Mauritania, an often-ignored country in the western periphery of the Arab world, surprised observers two years ago by undertaking one of the most forthcoming advances toward democracy in the region. Democratic reforms came as a result of a 2005 bloodless military coup led by Colonel Ely Ould Muhammad Vall. Vall demonstrated enlightened leadership by pledging to restore democracy and ensure a constitutional transfer of power through free and fair elections. A swift political transition process culminated in credible legislative and presidential elections. President Sidi Muhammad Ould el-Sheikh Abdullahi, an independent, formerly exiled economist who served in previous cabinets, was elected in March 2007 in the country’s first peaceful transfer of power. Abdullahi pledged to fight corruption, guarantee freedom of speech, alleviate poverty, eliminate slavery, and promote justice and national reconciliation.
The new government has taken some positive political steps, including passing a law that criminalizes slavery, requiring senior officials to declare their assets, and requiring 20 percent female representation in electoral lists. Freedom of speech and the press have also registered significant improvements. Mauritania ranked fiftieth out of 169 countries in Reporters without Borders’ Press Freedom Index 2007, the highest among Arab countries.
Consolidation and progress toward democracy in Mauritania, however, depend on the government’s ability to address its people’s most pressing concerns, namely poverty and unemployment. Progress on those fronts has been slow and signs of strain are already apparent. In what the opposition called a “revolution of the hungry,” thousands took to the streets in the Eastern impoverished regions in early November to protest sharp increases in the prices of basic food staples, electricity, and fuel. At least two people were killed after police forces used violence to disperse the protestors. In October, a coalition of five opposition parties led by Ahmed Ould Daddah, president of the Coalition of Democratic Forces, staged a mass protest in the capital Nouakchott and called for the government’s resignation, citing “ineffectiveness” and “lack of serious efforts to improve people’s lives.” Recent unpopular initiatives—such as the privatization of the National Industrial and Mining Company and plans by political and military elites close to the president to establish a political party—added to the tensions.
Despite a spike in economic growth with the start of oil production, Mauritania continues to struggle with deeply-entrenched socio-economic challenges. Over 46 percent of the population lives below the poverty line. High unemployment, high food prices, scarcity of water, insufficient road networks and public transportation, and poor healthcare and education services are among the main problems.
The government, which inherited a troubled, corruption-ridden economy, has placed high hopes on the recent discovery of oil. Mauritania began oil production in February 2006, but output is so far lower than expected. The Chinguetti field is currently producing around 20,000 barrels per day, versus a projected 75,000 barrels. Lower production levels also afflict the fishing industry, and agricultural production is vulnerable because of unstable weather conditions. Manufacturing industries also suffer due to unreliable power supplies. While oil-driven economic growth in 2006 was 11.7 percent, non-oil GDP growth was only 4.1 percent, marking a decline from the 2005 rate of 5.4 percent. According to the World Bank, Mauritania’s income per capita in 2006 was only $740, while the inflation rate was 29.8 percent.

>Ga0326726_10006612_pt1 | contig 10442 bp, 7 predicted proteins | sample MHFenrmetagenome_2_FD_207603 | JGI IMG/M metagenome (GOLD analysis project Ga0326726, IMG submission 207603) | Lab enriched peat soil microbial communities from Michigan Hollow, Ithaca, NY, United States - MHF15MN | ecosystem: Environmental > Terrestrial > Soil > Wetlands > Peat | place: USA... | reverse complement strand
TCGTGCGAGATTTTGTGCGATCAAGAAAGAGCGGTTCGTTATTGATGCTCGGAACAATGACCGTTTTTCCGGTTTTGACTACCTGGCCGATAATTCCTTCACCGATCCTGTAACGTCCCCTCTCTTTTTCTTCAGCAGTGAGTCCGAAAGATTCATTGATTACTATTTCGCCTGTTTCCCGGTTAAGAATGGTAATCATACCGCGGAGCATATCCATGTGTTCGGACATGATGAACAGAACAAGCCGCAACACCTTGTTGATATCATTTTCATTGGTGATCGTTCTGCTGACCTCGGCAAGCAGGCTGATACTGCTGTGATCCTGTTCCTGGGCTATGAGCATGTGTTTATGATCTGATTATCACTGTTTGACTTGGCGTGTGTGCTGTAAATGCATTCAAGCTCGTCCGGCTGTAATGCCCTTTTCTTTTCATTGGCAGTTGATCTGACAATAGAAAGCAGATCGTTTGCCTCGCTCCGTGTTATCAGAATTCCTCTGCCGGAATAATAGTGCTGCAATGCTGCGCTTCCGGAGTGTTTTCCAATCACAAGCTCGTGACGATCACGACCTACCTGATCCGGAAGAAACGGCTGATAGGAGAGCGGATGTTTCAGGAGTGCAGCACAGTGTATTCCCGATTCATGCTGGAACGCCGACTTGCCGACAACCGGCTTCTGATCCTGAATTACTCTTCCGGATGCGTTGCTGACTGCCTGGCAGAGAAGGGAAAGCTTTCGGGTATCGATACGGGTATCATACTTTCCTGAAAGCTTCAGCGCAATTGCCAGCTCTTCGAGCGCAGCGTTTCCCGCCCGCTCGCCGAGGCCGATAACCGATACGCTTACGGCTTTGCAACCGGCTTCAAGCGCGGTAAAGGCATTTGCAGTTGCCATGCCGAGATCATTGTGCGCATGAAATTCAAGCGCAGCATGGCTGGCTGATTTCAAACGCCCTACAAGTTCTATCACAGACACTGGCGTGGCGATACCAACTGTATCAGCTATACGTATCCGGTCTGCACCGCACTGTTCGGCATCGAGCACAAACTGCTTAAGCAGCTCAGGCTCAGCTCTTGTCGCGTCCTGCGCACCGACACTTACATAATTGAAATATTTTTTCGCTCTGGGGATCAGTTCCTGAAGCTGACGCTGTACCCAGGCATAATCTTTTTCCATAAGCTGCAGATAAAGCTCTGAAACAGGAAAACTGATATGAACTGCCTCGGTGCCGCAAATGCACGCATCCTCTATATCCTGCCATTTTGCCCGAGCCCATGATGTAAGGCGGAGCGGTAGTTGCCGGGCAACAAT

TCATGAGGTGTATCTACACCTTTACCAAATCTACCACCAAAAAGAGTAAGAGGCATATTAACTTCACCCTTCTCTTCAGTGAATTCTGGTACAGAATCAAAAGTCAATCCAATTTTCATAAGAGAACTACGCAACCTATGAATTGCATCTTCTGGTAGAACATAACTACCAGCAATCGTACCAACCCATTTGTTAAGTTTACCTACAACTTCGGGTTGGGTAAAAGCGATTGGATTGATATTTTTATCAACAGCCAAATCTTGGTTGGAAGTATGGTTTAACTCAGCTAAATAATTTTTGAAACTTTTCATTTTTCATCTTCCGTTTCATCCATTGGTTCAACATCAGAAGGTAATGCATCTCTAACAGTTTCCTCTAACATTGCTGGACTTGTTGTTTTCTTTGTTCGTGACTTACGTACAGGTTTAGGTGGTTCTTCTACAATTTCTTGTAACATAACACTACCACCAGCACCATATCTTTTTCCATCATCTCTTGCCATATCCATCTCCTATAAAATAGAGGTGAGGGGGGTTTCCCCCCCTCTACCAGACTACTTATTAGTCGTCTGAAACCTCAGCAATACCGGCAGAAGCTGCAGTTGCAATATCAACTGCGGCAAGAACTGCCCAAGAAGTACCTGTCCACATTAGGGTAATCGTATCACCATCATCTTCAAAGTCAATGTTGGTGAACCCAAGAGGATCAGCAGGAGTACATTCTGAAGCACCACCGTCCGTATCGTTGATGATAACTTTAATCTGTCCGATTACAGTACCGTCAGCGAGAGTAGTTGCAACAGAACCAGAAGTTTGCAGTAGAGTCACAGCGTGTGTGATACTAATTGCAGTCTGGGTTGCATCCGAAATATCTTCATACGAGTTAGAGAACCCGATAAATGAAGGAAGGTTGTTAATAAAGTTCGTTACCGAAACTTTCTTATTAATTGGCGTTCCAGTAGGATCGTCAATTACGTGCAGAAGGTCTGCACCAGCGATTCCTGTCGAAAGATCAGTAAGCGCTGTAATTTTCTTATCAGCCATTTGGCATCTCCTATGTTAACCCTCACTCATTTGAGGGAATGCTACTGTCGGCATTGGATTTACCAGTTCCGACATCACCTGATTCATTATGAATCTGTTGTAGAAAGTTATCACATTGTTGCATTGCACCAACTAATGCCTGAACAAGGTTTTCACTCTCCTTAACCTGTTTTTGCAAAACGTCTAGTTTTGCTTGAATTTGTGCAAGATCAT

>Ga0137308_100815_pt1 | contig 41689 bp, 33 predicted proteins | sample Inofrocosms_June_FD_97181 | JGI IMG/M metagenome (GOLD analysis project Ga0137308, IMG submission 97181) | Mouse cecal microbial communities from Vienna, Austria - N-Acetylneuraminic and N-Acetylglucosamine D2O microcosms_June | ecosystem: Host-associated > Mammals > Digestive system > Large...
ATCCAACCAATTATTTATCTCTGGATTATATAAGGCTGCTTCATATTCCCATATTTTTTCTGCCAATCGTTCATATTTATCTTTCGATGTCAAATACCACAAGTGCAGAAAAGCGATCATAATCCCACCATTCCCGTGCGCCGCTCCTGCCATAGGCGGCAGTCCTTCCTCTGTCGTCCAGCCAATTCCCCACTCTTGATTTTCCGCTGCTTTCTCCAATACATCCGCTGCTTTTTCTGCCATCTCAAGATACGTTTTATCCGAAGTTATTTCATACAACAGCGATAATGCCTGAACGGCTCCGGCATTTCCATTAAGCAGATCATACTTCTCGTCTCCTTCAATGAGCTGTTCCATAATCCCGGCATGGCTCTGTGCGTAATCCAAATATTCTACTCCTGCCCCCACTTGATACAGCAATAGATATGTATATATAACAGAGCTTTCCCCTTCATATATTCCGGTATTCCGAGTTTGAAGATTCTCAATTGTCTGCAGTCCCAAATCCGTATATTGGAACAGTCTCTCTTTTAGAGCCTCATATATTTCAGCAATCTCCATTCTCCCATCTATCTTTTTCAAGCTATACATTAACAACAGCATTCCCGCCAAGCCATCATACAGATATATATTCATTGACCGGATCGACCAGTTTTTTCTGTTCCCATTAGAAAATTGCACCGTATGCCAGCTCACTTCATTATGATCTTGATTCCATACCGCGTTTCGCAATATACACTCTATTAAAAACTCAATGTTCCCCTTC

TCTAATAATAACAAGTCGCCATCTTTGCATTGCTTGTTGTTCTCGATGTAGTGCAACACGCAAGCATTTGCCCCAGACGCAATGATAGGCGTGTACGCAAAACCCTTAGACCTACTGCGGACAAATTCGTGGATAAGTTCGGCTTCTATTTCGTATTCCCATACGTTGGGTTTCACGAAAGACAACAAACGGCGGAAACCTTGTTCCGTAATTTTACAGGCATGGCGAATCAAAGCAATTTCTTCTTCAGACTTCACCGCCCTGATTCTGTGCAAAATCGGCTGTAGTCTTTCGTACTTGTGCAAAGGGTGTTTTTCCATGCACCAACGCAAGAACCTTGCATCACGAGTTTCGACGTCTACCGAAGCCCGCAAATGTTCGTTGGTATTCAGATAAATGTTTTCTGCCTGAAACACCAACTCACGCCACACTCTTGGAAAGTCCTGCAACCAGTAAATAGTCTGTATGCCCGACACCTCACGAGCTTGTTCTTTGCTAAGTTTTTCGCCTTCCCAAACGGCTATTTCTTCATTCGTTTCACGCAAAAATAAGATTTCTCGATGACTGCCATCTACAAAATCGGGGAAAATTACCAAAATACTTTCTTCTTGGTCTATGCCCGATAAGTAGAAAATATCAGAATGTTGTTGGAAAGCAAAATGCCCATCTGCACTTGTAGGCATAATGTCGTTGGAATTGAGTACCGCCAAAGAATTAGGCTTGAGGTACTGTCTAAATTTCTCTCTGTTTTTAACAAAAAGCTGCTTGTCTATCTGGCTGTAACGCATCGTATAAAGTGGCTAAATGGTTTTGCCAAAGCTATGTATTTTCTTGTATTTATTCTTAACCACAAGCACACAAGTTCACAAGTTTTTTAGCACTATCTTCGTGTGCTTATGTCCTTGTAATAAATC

Yet a further challenge to democratic consolidation in Mauritania are the socio-economic divisions arising from the country’s complex ethnic composition, which includes Arab White Moores (Bidan), former Black Moore slaves (Harratin), and Afro-Mauritanians. Despite the president’s pledge to promote national unity and equality, the country’s African population continues to suffer from a historically disadvantaged socio-economic position exacerbated by the continuation of slavery practices, illiteracy, and weak central government institutions. Furthermore, an estimated 25,000 Afro-Mauritanian refugees displaced after a wave of ethnic violence in 1989 remain in Senegal and Mali. The return of the refugees has faltered in the past two years mainly due to lack of sufficient funds. The government’s November 22 announcement that it is allocating nearly $8 million to ensure the refugees’ safe return and reintegration may signal that some sort of breakthrough has been reached
In the midst of this sobering overall situation, one ray of hope lies in the fact that government efforts to obtain external economic development aid are showing signs of success. In March-July 2007, the World Bank endorsed a new Country Assistance Strategy for Mauritania and approved a total of $1.14 billion in credits and grants to support various economic reform and infrastructure development projects. In FY 2008, U.S. economic aid to Mauritania will be $5.23 million. And in a Consultative Group Meeting in Paris December 4-6, the Mauritanian government succeeded in securing $2.1 billion dollars in additional aid for its 2008-2010 investment program from Saudi Arabia, Kuwait, and various European countries and development organizations.
Salma Waheedi is Assistant Editor of the Arab Reform Bulletin.